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AusCycling move ahead with investigation of Olympic Games Team Pursuit bar break

Alex Porter of Australia crashed at speed
Alex Porter (Australia) on the boards after crashing following equipment failure during the Team Pursuit at the Tokyo Olympic Games (Image credit: Getty Images)

AusCycling said it had appointed two independent experts to deliver the promised investigation into the ‘equipment incident’ that occurred during the men’s Team Pursuit at the Tokyo Olympic Games, with an outcome expected before the end of the year.

During qualifying for the Team Pursuit, Alex Porter came crashing down when his handlebars appeared to snap off. The team were offered the opportunity to restart and qualified fifth, losing the chance to compete for gold and silver. They did, however, fight their way back and win a bronze medal

The day after the team pursuit crash, AusCycling confirmed that the part involved was not manufactured by Argon 18, who supply bikes to the Australian Cycling Team. Bastion Cycles then said it was one of its handlebar units that was being used when Porter crashed and was working with the team to understand the cause behind the failure.

‘’At the time we committed to a thorough, independent, and transparent review of what happened, and we’re now well placed to deliver on that promise,’’ said AusCycling CEO Marne Fechner.

AusCycling said the investigation would be led by Toni Cumpstone, who would be reporting to Fechner. 

Cumpstone has worked in high performance across multiple sports, including at the Victorian and Australia Institutes of Sport. She was High Performance director at Hockey Australia – which has recently been through a review following allegations about the organisation’s culture and bullying – resigning from that position in April. John Baker, a mechanical and aeronautical engineer with a focus on fault-finding and investigations, has been appointed as the investigator.

‘’Toni and John are leaders in their respective fields and have the blessing of the AusCycling Board and leadership to find out exactly what happened and what to do to prevent it happening again,’’ said Fechner.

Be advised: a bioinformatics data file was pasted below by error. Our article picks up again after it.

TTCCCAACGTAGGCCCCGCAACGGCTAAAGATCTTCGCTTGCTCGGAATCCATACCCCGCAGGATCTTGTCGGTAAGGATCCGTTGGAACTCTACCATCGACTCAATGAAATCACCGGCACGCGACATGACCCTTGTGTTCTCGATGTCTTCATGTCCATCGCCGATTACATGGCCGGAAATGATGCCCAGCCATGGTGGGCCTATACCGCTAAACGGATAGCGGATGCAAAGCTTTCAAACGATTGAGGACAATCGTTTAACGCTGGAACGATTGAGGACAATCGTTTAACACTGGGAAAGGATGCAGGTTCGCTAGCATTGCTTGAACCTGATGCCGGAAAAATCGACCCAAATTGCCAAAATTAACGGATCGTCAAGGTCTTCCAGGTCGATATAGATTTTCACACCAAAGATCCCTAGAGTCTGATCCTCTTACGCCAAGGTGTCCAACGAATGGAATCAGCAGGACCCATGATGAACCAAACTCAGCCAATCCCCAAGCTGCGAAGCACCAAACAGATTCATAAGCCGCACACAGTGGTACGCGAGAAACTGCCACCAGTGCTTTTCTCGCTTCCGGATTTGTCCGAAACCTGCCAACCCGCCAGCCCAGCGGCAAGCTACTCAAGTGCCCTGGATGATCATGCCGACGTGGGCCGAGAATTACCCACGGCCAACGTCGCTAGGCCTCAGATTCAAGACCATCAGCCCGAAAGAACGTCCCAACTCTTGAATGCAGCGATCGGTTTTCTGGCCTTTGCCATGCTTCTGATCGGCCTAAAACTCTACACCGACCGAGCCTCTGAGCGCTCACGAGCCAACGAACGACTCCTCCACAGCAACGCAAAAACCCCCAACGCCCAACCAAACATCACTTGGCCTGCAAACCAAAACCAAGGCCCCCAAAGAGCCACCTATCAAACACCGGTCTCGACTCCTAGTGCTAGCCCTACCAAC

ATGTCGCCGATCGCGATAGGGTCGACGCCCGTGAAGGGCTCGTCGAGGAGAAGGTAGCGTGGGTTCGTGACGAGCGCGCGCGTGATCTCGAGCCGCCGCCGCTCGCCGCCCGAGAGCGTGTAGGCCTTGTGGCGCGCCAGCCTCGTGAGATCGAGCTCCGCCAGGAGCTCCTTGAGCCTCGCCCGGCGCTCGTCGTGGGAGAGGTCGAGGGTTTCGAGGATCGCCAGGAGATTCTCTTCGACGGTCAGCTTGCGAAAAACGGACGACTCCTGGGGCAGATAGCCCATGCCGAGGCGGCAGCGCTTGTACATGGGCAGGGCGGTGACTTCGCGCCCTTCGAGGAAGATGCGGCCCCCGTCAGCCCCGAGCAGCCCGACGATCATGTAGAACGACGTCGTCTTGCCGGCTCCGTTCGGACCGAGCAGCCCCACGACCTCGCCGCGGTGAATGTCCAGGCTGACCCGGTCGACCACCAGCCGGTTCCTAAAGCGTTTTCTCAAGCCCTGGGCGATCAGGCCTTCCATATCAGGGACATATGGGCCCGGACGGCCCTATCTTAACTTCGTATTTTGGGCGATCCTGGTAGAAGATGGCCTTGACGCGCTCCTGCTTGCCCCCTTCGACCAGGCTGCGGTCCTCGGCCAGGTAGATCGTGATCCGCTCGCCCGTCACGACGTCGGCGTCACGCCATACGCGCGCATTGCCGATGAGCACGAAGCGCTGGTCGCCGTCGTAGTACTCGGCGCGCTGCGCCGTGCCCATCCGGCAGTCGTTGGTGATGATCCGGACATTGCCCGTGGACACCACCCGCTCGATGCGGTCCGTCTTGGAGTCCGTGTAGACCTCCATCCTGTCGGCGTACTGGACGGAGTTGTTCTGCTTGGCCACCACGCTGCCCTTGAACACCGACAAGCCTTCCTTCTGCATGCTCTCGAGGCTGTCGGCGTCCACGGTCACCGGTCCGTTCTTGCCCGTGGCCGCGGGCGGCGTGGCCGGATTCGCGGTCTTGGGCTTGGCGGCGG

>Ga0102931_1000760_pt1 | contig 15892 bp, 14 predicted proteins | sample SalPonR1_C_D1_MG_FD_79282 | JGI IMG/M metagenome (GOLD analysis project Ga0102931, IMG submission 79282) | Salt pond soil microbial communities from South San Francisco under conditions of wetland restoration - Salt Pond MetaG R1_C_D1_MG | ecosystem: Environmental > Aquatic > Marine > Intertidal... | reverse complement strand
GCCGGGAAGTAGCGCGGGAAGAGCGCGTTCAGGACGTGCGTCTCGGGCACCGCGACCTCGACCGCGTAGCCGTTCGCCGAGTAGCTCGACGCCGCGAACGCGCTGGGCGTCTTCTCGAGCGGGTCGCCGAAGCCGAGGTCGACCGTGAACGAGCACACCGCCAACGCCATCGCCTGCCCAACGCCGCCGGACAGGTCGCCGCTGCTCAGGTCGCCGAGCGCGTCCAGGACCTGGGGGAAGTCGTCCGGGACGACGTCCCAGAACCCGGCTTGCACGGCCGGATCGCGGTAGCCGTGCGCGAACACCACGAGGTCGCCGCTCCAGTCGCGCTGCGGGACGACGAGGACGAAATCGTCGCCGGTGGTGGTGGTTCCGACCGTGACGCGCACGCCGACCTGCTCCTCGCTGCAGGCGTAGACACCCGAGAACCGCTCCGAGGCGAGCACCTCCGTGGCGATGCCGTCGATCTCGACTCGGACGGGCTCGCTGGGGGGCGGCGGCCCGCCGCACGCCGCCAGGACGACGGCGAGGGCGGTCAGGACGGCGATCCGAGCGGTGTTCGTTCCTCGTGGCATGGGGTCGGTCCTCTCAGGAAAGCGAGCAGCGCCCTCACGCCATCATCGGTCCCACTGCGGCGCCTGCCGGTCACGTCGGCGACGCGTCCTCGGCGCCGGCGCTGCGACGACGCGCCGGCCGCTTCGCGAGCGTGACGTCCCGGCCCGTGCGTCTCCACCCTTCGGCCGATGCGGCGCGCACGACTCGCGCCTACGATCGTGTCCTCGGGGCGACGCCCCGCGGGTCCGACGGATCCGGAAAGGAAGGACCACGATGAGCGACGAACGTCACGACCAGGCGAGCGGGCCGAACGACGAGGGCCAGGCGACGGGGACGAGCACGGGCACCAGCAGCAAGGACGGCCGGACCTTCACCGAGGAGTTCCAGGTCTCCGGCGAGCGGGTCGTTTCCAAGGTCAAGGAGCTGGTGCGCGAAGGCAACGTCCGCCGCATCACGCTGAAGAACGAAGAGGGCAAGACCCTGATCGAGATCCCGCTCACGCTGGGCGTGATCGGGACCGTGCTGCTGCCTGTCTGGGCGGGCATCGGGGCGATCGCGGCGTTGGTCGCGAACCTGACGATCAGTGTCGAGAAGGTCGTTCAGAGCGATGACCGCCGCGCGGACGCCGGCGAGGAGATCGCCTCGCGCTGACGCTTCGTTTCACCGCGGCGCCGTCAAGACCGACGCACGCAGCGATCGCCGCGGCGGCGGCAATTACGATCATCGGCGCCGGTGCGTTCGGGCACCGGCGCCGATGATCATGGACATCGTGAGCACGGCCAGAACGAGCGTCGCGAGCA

AusCycling said in the statement that the Terms of Reference for the investigation had been designed to produce specific recommendations to mitigate the risk of similar incidents in the future.

“The investigation will be multi-faceted, and both Cumpston and Baker will be provided with the access and resources required to ensure all contributing factors are unearthed and examined,” said AusCycling in the statement.

The organisation added that the timeline would be flexible but the findings and recommendations are expected to be made public before the end of the year.

It wasn't the first time Australia has had its medal chances damaged by an equipment issue at the Olympic Games, with Rohan Dennis forced to change bikes during the time trial because of a broken aero bar in 2016. That didn't help the Rio Olympics medal tally live up to expectations, with the result of a silver and bronze from the track leading to an overhaul of its program and a new Performance Director, Simon Jones, to try to deliver an improved result at Tokyo.

The bronze in the Team Pursuit team ended up being the only medal for Australia on the track at the Tokyo Olympic Games, with the nation also delivering a bronze in the men’s elite time trial with Rohan Dennis and a gold medal from Logan Martin in the BMX Freestyle during its first appearance as an Olympic event. 

Alongside the equipment investigation, AusCycling is now again looking for a new head of performance after Jones announced in July that he would leave following the Olympic Games.